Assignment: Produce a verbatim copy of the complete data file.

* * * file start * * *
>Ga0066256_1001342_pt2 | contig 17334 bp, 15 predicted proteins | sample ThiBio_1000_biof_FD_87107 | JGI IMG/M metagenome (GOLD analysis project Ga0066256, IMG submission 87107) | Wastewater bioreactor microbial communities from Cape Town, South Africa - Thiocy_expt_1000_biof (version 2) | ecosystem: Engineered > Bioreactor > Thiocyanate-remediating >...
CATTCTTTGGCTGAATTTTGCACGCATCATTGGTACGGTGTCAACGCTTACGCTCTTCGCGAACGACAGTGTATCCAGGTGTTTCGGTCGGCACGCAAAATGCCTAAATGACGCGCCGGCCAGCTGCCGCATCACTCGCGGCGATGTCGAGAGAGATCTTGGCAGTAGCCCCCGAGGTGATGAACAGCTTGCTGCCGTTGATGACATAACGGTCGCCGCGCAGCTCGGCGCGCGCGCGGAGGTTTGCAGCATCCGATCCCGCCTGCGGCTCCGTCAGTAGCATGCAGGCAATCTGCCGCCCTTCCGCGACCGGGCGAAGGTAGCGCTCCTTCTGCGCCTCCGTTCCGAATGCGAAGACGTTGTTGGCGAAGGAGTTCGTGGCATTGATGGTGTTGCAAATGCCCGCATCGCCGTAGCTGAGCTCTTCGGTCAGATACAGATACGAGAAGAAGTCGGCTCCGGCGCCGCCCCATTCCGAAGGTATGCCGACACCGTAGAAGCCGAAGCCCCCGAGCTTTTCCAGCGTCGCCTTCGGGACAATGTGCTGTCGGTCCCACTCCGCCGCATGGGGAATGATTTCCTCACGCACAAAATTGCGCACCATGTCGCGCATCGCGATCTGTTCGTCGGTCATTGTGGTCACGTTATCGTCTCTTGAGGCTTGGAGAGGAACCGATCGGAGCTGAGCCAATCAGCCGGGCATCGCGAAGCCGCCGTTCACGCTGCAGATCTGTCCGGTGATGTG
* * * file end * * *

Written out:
>Ga0066256_1001342_pt2 | contig 17334 bp, 15 predicted proteins | sample ThiBio_1000_biof_FD_87107 | JGI IMG/M metagenome (GOLD analysis project Ga0066256, IMG submission 87107) | Wastewater bioreactor microbial communities from Cape Town, South Africa - Thiocy_expt_1000_biof (version 2) | ecosystem: Engineered > Bioreactor > Thiocyanate-remediating >...
CATTCTTTGGCTGAATTTTGCACGCATCATTGGTACGGTGTCAACGCTTACGCTCTTCGCGAACGACAGTGTATCCAGGTGTTTCGGTCGGCACGCAAAATGCCTAAATGACGCGCCGGCCAGCTGCCGCATCACTCGCGGCGATGTCGAGAGAGATCTTGGCAGTAGCCCCCGAGGTGATGAACAGCTTGCTGCCGTTGATGACATAACGGTCGCCGCGCAGCTCGGCGCGCGCGCGGAGGTTTGCAGCATCCGATCCCGCCTGCGGCTCCGTCAGTAGCATGCAGGCAATCTGCCGCCCTTCCGCGACCGGGCGAAGGTAGCGCTCCTTCTGCGCCTCCGTTCCGAATGCGAAGACGTTGTTGGCGAAGGAGTTCGTGGCATTGATGGTGTTGCAAATGCCCGCATCGCCGTAGCTGAGCTCTTCGGTCAGATACAGATACGAGAAGAAGTCGGCTCCGGCGCCGCCCCATTCCGAAGGTATGCCGACACCGTAGAAGCCGAAGCCCCCGAGCTTTTCCAGCGTCGCCTTCGGGACAATGTGCTGTCGGTCCCACTCCGCCGCATGGGGAATGATTTCCTCACGCACAAAATTGCGCACCATGTCGCGCATCGCGATCTGTTCGTCGGTCATTGTGGTCACGTTATCGTCTCTTGAGGCTTGGAGAGGAACCGATCGGAGCTGAGCCAATCAGCCGGGCATCGCGAAGCCGCCGTTCACGCTGCAGATCTGTCCGGTGATGTG